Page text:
I love pasta. Spaghetti, Bucatini, Ziti, Rigatoni. There are dozens of different types, each originating from different regions of Italy or morphing after be adopted by other cultures and taken across seas. Some are made to look like pumpkins or little ears, some are long cuts, some are bite size, some contain filling, and some are made with different flavors. Walk down the aisle in the grocery store and you may wonder, “Why do we need so many different kinds?”
Allow me to answer that with another question: Why do we need so many different kinds of basses?
People say that variety is the spice of life and that proves to be true whether you’re cooking dinner or playing music. Taste and tone are remarkably similar — they are developed as a combination of personal preference and stylistic integrity. Different dishes call for different kinds of pasta; a thick ragu begs for a thicker noodle, a recipe or regional specialty will suggest a certain kind of pasta. Finding the right fit requires you to cater to your taste buds as well as to the classicism of the dish.
Basses are the same way. Walk through a music store and your eyes will gaze upon all different brands and styles: Fender, Warwick, Ibanez, Mike Lull, and Fodera; 4 strings, 5 strings, Precisions, Jazz basses, and various pickup configurations. Vintage, Custom Shop, Reissues, Frankensteins. Hollow bodies, short scales, bass ukes, and uprights. Clearly, picking an instrument is far more involved than picking a pasta… especially because they require a much greater investment. So, whether you’re picking an instrument to purchase or picking one to take to a gig or session, how do you decide?
Fortunately, there’s no right or wrong answer; it is again a combination of personal preference and stylistic integrity. The basses you have will speak to the kind of playing that you do… if you’re a hobbyist, a collector, a “weekend warrior,” or a studio player. If you only need one or two instruments to have at home, then your choice of instrument will be purely out of preference. You can invest in a custom or boutique style instrument, find just the right one hanging on the wall of the music store, or inherit one from a friend or relative. As long as you find an instrument that you’re happy to play on, then you’ve made a good choice.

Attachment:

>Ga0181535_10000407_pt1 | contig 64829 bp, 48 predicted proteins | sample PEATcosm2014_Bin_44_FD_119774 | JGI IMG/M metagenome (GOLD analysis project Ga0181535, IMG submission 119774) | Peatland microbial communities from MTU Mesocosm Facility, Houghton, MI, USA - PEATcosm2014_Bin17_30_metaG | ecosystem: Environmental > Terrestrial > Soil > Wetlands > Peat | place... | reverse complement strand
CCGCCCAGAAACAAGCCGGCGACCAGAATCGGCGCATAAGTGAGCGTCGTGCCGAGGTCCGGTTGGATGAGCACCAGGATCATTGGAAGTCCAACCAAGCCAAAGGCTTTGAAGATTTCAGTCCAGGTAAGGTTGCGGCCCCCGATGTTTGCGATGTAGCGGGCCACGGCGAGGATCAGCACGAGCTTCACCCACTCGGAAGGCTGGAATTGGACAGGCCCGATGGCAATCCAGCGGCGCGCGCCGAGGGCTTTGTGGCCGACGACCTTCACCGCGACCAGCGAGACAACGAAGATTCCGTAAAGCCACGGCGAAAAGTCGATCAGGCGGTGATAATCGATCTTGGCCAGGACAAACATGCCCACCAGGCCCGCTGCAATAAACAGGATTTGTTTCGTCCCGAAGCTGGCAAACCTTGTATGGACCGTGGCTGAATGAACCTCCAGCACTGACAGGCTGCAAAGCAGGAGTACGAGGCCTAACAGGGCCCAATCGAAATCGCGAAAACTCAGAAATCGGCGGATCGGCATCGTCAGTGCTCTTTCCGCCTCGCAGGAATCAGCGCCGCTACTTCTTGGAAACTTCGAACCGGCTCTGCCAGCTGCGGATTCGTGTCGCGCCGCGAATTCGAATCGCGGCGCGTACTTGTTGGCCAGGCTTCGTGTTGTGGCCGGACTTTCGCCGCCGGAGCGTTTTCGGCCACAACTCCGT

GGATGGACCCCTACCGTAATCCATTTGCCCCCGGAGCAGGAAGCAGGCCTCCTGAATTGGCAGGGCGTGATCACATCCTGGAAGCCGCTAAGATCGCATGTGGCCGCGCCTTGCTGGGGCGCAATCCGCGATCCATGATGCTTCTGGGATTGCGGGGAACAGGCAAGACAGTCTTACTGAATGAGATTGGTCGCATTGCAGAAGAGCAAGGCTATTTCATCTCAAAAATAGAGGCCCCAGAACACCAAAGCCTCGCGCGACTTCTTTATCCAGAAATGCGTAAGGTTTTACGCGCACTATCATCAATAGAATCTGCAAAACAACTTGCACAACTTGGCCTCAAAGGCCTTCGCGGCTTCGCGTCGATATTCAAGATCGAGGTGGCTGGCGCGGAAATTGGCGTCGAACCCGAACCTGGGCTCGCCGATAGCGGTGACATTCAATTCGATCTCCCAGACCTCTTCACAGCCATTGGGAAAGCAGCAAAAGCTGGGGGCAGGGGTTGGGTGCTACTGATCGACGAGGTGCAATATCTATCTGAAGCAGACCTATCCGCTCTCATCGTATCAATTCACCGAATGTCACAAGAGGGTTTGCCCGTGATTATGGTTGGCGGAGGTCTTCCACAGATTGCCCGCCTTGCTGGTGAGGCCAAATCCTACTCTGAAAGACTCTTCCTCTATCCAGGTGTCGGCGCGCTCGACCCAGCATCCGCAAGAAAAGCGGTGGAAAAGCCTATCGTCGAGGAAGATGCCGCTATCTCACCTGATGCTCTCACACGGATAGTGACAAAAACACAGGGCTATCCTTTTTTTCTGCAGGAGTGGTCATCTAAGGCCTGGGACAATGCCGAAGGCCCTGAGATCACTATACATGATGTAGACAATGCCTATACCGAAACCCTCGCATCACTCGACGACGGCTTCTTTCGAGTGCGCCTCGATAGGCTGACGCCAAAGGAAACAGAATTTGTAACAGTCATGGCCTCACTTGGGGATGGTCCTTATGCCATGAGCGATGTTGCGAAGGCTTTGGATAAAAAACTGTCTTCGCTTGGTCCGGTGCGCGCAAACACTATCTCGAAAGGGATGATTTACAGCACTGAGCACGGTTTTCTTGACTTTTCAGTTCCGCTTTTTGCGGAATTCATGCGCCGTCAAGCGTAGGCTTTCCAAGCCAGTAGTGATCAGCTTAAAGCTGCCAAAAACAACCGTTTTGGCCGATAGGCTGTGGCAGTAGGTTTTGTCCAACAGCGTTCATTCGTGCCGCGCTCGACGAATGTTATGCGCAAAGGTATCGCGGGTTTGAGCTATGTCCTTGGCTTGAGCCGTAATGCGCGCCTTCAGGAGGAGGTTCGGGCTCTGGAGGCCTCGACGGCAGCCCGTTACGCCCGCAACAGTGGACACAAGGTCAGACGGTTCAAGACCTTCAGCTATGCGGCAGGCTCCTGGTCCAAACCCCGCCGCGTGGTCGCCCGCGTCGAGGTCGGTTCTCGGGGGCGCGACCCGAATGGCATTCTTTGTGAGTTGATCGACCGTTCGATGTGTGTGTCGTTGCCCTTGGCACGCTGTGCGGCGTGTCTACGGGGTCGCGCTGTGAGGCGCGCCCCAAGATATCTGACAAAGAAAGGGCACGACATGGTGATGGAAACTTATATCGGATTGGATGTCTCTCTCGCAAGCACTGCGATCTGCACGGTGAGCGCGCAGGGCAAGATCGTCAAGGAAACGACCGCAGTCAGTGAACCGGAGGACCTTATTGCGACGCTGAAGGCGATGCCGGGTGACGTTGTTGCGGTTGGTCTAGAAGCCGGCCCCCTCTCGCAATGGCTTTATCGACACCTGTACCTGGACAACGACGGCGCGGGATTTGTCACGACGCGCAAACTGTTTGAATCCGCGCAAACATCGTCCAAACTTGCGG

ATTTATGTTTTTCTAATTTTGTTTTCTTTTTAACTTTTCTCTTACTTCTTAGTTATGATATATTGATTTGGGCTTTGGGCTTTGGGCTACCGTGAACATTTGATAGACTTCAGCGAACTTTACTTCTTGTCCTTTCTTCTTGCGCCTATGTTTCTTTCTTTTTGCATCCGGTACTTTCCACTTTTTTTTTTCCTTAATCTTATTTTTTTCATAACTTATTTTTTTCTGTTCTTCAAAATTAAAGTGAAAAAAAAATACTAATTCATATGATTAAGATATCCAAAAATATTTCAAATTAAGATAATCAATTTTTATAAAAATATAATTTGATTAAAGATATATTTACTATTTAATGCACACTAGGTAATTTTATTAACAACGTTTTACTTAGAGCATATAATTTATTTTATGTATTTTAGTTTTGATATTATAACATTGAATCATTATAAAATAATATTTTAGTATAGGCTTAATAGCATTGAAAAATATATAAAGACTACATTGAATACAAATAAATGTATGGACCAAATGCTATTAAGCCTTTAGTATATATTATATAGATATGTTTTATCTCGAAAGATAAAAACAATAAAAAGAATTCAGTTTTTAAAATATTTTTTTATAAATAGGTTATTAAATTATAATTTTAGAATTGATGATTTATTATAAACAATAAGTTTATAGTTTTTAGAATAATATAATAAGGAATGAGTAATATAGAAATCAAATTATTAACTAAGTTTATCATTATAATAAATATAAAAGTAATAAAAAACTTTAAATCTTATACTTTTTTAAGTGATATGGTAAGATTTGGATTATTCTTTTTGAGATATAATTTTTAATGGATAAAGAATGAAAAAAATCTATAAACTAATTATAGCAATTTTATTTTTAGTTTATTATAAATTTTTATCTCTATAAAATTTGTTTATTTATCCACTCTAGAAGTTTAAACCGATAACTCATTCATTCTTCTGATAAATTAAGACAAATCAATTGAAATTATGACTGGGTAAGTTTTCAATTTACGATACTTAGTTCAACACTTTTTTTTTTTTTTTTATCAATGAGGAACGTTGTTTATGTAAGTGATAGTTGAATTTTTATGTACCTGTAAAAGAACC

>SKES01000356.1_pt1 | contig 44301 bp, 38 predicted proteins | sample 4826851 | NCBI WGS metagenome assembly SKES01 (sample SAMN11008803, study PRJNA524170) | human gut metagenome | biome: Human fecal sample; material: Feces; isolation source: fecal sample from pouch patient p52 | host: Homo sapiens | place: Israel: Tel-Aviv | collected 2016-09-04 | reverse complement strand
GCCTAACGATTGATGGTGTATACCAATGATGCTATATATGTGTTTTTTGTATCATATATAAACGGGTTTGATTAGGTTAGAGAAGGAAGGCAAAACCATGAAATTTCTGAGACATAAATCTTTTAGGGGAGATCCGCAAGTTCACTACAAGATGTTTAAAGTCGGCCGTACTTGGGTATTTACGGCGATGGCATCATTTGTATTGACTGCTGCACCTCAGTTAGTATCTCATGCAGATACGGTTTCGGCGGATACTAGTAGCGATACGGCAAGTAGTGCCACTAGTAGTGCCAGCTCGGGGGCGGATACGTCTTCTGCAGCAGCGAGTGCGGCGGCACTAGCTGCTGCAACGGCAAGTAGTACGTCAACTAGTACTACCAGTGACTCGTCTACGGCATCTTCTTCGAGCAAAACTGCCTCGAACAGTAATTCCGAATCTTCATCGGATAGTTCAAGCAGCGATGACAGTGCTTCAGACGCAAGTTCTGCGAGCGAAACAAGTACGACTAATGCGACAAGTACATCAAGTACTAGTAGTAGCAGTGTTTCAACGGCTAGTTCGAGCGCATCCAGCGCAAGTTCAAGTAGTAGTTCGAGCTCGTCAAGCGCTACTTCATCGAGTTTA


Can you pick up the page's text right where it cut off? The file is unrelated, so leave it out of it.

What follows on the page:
When your musical life transitions from hobby to profession, it becomes your responsibility to have a wider repertoire of both music and musical instruments. It’s easy to give preferential treatment to certain genres and axes — I’m happy as a clam when I get to play blues on a P bass — but that shouldn’t get in the way of what would be best for the music you’re hired to play. It takes a bit of flexibility on your part; sometimes you have to forego playing your favorite bass for playing a bass that’s more appropriate.
Your ability to make a judgment call based upon tone, note choice, and overall “vibe” is crucial to making the music more successful, particularly in the recording studio. For example, I recently found myself on a session where the bass that I typically record with just didn’t seem to cut it. We were tracking a song that had hints of James Taylor, Hall and Oates, and Maroon 5… slightly jazzy chord changes with a backbeat. I began exploring tone possibilities with my “go-to” bass but I quickly realized that it wasn’t sitting well in the mix. The tone was too dark and round; the attack needed to be punchier to counteract the guitar player’s smoother playing. I instantly reached for another bass, an active five string PJ, and it magically breathed life into the track. Its brighter midrange brought more “Sklar” to the mix, resulting in a slightly bouncier and vibrant attitude; the fifth string allowed me to execute the perfect low note to conclude the song. At the end of the session, the producer commended my decision to swap instruments and as we listened to the playback, I felt confident in my performance.
Being able to assess and react to a musical situation speaks to your reputation as a professional. In live settings, there’s a bit more wiggle room when it comes to tone… amplifiers and soundmen play a huge part in how you’re going to sound and, if you’re playing a wide variety of music, you may need to pick one versatile instrument to use for the gig. Other factors tend to weigh in as well… it can be rough playing a four-hour gig with a crushingly heavy bass or you may prefer to keep certain instruments off the road. A recording session is far more transparent when it comes to tone. Most of the environmental variables are moot and the bass you pick will have a greater impact on the sound of the final recording. Ultimately, your decision will come down to finding the instrument that you’re comfortable on and that allows you to contribute the best performance.
With quite a few years of bass playing and pasta making under my belt, I’ve managed to establish certain preferences. I love the thicker cuts — fettuccini and pappardelle — but I try to keep a wide variety of pastas on hand. Sometimes, a simple sauce of olive oil and garlic will pair best with angel hair, so that’s what will end up on the plate. Coincidentally, my favorite basses seem to err on the side of Fender-shaped objects. While my hand will often reach for a P bass, I’m not afraid of letting the music dictate otherwise. In the same way you pick a pasta to accompany a sauce, pick a bass that helps you play to the song.